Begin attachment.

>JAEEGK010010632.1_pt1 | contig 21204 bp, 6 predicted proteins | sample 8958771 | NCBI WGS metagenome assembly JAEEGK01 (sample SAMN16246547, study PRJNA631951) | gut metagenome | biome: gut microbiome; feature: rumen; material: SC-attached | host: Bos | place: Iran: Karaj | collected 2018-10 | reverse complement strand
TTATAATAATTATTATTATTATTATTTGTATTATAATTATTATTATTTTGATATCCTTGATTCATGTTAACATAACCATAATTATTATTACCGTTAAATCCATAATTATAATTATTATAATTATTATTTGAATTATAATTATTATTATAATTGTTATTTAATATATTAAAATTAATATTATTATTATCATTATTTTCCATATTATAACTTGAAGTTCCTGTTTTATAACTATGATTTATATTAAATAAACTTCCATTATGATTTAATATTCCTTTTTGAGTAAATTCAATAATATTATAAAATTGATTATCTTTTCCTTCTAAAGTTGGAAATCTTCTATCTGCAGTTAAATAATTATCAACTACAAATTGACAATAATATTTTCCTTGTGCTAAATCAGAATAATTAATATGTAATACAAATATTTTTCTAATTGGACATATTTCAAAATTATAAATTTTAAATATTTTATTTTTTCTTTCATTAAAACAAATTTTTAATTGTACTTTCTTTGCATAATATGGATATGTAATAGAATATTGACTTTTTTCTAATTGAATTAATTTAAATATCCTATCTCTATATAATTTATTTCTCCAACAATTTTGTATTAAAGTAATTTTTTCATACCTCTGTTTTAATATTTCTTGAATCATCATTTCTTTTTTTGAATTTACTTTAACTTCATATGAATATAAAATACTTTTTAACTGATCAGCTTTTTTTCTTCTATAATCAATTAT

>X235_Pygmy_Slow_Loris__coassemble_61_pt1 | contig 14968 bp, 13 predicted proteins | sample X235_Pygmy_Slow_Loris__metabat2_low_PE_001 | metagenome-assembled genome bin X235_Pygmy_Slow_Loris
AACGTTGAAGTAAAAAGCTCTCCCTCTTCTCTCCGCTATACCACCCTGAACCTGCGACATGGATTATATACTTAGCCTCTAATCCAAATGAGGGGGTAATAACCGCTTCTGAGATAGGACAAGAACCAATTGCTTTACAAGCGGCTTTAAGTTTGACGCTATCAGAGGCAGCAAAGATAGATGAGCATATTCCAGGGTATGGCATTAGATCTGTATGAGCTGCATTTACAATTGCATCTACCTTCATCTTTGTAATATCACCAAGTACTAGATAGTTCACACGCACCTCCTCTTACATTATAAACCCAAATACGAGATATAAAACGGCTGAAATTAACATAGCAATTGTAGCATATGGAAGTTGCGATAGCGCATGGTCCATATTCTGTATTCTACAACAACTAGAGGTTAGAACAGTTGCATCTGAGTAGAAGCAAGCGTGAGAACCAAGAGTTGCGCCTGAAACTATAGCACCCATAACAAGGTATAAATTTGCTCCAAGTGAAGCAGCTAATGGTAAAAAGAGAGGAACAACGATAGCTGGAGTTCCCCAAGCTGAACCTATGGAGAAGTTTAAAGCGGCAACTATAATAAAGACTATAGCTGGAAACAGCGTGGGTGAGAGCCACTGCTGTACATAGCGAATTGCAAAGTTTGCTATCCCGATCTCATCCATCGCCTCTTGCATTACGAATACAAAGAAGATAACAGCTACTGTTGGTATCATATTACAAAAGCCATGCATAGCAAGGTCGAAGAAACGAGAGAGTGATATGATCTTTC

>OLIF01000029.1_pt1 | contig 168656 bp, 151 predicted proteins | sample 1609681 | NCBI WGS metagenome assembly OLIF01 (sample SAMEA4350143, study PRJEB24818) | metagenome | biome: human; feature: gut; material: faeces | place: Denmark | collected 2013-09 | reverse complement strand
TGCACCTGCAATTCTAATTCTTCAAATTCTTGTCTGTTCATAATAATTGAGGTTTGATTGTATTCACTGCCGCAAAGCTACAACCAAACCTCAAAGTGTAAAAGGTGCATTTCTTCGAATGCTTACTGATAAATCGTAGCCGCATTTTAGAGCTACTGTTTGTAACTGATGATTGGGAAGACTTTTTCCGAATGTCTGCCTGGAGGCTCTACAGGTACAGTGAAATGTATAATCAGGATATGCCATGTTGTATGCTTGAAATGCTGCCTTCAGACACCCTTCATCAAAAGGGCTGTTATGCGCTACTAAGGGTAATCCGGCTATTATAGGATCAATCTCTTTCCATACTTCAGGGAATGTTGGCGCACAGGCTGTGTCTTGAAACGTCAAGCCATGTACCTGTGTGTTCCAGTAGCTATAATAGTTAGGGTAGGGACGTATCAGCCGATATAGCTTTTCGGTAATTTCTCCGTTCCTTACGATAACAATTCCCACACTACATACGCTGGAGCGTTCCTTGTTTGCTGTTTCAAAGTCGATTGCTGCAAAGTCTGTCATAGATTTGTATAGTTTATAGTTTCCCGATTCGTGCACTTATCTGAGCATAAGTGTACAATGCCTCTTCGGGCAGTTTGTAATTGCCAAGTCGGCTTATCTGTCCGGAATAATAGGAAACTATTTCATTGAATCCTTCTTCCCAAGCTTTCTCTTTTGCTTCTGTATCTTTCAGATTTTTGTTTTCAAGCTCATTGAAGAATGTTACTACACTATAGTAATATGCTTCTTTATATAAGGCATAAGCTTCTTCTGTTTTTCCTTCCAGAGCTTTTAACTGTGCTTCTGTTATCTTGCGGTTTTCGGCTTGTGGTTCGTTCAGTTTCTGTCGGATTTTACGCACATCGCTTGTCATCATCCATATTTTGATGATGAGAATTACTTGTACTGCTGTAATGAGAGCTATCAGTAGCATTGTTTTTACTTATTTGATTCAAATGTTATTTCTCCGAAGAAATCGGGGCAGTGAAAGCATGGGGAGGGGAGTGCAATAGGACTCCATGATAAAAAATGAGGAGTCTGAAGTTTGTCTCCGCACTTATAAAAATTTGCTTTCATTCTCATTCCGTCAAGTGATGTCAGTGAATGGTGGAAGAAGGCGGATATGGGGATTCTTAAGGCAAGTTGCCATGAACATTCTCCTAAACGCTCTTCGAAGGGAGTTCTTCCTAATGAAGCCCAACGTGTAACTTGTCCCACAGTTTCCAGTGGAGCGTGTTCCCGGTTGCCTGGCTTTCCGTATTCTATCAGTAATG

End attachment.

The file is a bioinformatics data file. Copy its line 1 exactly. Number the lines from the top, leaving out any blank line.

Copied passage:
>JAEEGK010010632.1_pt1 | contig 21204 bp, 6 predicted proteins | sample 8958771 | NCBI WGS metagenome assembly JAEEGK01 (sample SAMN16246547, study PRJNA631951) | gut metagenome | biome: gut microbiome; feature: rumen; material: SC-attached | host: Bos | place: Iran: Karaj | collected 2018-10 | reverse complement strand